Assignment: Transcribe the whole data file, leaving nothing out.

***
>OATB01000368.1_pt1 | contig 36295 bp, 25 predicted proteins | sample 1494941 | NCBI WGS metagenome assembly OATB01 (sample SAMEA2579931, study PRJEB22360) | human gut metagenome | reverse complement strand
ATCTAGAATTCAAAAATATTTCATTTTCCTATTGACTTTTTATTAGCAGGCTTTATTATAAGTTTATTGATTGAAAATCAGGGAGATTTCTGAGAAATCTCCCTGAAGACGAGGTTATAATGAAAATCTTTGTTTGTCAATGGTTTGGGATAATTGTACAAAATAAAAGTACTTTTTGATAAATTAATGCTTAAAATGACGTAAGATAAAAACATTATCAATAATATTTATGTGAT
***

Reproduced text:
>OATB01000368.1_pt1 | contig 36295 bp, 25 predicted proteins | sample 1494941 | NCBI WGS metagenome assembly OATB01 (sample SAMEA2579931, study PRJEB22360) | human gut metagenome | reverse complement strand
ATCTAGAATTCAAAAATATTTCATTTTCCTATTGACTTTTTATTAGCAGGCTTTATTATAAGTTTATTGATTGAAAATCAGGGAGATTTCTGAGAAATCTCCCTGAAGACGAGGTTATAATGAAAATCTTTGTTTGTCAATGGTTTGGGATAATTGTACAAAATAAAAGTACTTTTTGATAAATTAATGCTTAAAATGACGTAAGATAAAAACATTATCAATAATATTTATGTGAT